Go, Igo, Weiqi, Baduk Go, Igo, Weiqi, Baduk. Kaz's original Igo-advice & fundamentals of Igo: how to study problems like life-and-death problems (詰碁)


how to study problems like life-and-death problems (詰碁)

how to study problems like life-and-death problems (詰碁)



Today's topic:

"how to study problems like life-and-death problems"


The other day I received the following question:
"Go question on life-and-death problems. I have a few books
that have problems in them. What is the best way to solve
those problems? Should I set up a board and work through
them? Should I do them in my head? What's the the best way
to do Tsumego?"

Thanks for the question. Some people also asked me this
question in the past. It's nice that you brought that up.

I think it really depends on how hard it is for you to read
without using a Go board. It's very difficult to read, I think
it's okay to use a go board. I'll state the reason as follows.

Ideally you should practice them on your head because during
a game you can't put stones on the go board.

But I'm aware that reading is really difficult for some people,
especially the elderly. It seems true that the older you get,
the harder reading becomes.

I've met many people who could read 15 moves in the past, but
now they could read only 10 moves or less.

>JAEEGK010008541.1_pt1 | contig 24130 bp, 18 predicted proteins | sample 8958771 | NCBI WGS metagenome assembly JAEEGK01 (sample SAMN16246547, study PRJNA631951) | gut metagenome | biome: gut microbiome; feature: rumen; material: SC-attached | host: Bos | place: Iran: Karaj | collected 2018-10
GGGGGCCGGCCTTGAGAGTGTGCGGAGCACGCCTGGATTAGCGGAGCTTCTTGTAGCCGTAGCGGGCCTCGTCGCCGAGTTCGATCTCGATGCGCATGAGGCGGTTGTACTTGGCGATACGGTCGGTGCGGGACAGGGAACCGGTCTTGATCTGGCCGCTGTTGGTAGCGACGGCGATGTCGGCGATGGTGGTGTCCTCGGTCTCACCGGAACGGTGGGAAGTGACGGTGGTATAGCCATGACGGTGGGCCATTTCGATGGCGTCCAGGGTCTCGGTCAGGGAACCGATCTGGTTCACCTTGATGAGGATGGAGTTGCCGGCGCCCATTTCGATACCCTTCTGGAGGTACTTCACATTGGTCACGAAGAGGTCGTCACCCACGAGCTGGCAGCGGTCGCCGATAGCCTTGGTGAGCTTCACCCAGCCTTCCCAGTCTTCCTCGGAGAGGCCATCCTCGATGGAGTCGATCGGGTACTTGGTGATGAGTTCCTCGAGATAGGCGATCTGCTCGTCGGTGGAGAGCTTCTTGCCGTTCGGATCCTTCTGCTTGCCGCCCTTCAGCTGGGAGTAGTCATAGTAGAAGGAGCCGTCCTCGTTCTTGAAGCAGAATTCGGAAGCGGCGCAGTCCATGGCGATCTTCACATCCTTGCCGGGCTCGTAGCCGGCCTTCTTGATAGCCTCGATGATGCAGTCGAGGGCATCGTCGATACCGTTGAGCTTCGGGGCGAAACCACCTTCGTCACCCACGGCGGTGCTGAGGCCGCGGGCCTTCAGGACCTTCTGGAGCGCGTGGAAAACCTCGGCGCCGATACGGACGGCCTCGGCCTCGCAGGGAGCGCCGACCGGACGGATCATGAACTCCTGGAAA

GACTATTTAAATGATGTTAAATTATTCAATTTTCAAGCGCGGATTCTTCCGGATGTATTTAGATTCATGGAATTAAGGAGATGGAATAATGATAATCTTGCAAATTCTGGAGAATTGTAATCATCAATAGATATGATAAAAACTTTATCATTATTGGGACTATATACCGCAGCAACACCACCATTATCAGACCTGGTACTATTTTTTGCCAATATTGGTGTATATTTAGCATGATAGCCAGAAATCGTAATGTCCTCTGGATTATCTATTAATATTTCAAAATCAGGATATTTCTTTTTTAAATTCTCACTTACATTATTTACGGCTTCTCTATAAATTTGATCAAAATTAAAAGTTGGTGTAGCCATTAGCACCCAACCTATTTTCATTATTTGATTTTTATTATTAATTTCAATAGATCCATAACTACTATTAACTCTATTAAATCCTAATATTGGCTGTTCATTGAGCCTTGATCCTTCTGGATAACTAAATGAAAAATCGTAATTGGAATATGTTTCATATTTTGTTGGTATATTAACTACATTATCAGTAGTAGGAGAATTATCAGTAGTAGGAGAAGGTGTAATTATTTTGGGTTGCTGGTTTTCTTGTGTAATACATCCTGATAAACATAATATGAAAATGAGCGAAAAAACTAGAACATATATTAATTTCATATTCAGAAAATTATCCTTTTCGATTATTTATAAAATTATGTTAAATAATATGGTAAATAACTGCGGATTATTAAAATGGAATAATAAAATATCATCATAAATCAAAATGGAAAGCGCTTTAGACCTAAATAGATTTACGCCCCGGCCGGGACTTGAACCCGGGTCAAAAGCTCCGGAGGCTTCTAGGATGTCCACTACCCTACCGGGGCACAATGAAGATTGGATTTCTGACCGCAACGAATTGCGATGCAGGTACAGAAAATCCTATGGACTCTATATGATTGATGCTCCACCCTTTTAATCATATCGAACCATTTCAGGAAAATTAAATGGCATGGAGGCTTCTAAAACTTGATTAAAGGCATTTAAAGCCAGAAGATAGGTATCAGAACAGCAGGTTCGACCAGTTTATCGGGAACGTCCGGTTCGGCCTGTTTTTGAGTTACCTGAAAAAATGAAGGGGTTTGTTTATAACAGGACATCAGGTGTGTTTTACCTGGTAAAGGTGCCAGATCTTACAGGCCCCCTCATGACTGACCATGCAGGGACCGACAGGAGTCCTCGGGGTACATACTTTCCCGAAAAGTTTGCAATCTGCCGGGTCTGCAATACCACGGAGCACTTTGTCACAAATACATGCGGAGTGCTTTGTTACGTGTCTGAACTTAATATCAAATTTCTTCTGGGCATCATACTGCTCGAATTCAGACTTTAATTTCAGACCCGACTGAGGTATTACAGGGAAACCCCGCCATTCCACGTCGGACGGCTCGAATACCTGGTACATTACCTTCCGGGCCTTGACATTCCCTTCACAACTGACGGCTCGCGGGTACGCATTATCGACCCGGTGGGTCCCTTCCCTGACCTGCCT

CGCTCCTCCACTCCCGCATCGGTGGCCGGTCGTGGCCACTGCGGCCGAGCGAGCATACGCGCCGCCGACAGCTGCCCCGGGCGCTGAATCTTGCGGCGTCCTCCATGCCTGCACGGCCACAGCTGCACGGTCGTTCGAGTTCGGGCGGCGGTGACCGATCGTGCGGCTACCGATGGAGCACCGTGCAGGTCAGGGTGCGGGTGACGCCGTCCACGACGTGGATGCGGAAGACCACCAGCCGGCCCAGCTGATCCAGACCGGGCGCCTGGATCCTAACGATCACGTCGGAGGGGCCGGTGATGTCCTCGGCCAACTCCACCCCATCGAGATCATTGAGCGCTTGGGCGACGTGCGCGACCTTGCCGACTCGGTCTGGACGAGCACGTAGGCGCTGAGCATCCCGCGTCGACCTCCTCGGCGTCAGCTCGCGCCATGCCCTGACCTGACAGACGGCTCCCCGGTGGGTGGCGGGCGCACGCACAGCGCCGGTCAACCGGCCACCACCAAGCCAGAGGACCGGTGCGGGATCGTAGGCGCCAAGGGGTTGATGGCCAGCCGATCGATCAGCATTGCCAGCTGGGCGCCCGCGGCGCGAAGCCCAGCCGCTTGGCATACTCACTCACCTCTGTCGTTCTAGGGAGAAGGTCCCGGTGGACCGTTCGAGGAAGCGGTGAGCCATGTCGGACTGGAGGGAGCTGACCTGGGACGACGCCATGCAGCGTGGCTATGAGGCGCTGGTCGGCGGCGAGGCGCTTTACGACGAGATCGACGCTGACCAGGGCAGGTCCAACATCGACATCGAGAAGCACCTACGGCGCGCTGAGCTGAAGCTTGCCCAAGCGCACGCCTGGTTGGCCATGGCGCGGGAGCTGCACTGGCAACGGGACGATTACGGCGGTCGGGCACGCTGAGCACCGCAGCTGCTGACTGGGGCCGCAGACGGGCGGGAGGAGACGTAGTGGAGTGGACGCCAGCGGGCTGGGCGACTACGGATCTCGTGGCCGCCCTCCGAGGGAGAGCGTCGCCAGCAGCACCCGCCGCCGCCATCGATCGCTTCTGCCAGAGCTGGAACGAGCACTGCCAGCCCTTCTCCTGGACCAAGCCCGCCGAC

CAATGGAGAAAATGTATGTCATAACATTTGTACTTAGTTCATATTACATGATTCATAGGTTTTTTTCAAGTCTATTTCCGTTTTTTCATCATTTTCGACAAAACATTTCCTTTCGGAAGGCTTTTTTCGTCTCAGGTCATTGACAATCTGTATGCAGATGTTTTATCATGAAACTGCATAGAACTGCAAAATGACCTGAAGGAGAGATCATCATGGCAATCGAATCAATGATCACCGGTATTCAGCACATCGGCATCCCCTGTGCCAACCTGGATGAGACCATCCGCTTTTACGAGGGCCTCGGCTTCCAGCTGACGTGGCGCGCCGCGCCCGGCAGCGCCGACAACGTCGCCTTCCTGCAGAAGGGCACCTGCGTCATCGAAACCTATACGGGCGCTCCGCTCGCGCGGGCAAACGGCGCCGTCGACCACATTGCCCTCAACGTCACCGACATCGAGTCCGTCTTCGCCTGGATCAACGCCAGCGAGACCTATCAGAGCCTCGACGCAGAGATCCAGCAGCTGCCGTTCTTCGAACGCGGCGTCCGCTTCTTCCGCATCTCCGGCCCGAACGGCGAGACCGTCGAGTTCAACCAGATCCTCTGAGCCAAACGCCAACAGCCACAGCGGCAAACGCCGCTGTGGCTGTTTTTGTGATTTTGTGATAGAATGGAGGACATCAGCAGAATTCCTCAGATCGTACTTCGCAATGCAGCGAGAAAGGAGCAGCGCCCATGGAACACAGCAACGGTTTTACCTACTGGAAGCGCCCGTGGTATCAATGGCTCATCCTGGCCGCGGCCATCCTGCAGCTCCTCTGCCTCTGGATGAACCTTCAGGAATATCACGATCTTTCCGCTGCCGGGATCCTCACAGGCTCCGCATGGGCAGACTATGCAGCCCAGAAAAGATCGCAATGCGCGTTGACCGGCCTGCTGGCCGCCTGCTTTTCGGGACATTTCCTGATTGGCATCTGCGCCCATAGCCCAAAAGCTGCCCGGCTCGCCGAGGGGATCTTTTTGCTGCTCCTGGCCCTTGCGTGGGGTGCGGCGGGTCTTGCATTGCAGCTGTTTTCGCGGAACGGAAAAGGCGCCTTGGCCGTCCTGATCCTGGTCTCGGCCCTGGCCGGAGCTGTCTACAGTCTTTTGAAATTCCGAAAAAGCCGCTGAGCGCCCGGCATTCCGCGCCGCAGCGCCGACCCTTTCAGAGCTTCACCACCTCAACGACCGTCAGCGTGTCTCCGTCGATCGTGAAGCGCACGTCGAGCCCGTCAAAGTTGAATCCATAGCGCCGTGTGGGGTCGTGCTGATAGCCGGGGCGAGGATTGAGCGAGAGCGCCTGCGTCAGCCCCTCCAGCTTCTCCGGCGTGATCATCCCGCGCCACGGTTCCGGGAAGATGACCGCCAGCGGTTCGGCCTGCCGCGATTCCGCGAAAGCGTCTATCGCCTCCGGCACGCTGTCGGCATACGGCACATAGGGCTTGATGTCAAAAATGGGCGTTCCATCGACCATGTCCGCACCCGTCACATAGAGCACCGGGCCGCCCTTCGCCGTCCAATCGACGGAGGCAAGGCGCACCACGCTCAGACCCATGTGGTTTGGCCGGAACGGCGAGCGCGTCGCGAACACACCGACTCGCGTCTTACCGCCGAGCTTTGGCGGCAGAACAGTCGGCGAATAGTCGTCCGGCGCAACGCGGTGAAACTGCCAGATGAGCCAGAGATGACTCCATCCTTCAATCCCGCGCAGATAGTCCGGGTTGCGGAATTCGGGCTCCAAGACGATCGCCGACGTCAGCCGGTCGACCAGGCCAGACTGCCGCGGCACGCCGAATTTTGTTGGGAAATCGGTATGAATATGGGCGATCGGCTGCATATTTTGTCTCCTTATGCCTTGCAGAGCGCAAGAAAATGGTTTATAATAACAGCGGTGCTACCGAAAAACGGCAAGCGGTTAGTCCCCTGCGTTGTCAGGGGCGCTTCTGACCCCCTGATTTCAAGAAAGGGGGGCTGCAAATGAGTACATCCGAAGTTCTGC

Also reading depends on how young you started Go.

They younger you start Go, the more easily you can read.
If you start Go as a teenager, you could develop the reading
ability to read 30 or 40 moves or even more.

But if you start Go in your 20s, it gets much harder. In the 30s,
even harder, and so on down the line.

In fact, more than half of my Go students in Japan were
in their 50s, 60s, and 70s. And some people in their 50s,
and many elderly people in their 60s and 70s told me
they could read only 3 moves.

(Although there are some exceptional elderly persons in their
70s, who could read many moves, but they are exceptions.)

They started playing Go in their 50s, 60s, or 70s.

So improving reading ability seems extremely difficult for them.
(Many of them seem to be embarrassed and didn't tell me that
for a long time...)

Also I wouldn't be surprised if there were such thing as
"reading Go dyslexia".

In the English speaking world, dyslexia is well-known.

But in the Go world, we've never heard of it. But if there are
people with dyslexia, isn't it possible that there could be
"reading Go dyslexia?"

I'm not a doctor, so I don't know. But if there were Go players
like that, I don't think anyone would force them to practice
reading without a Go board.

So every person has a different situation, and I can't tell
what's best for each person.

The most important thing for Go players is to enjoy solving
life-and-death problems or any other problems.

If it's excruciating, you shouldn't do that.

So I think you should do whatever makes you comfortable and
enjoyable when you solve life-and-death problems or tesuji
problems or anything. If putting stones on the Go board makes
you enjoyable, please do that.

In fact this is another reason that I recommend easy-to-understand
life-and-death problems (or tesuji problems or any problems).

In general it seems to me that the harder the problems are,
the less enjoyable it is to solve those problems. Easy problems
seem enjoyable for many people.

I just forgot one thing. Even if you read only 3 moves,
there's nothing to be embarrassed about. The most important
thing is to enjoy the game.

I hope my answer helps.

Best wishes,
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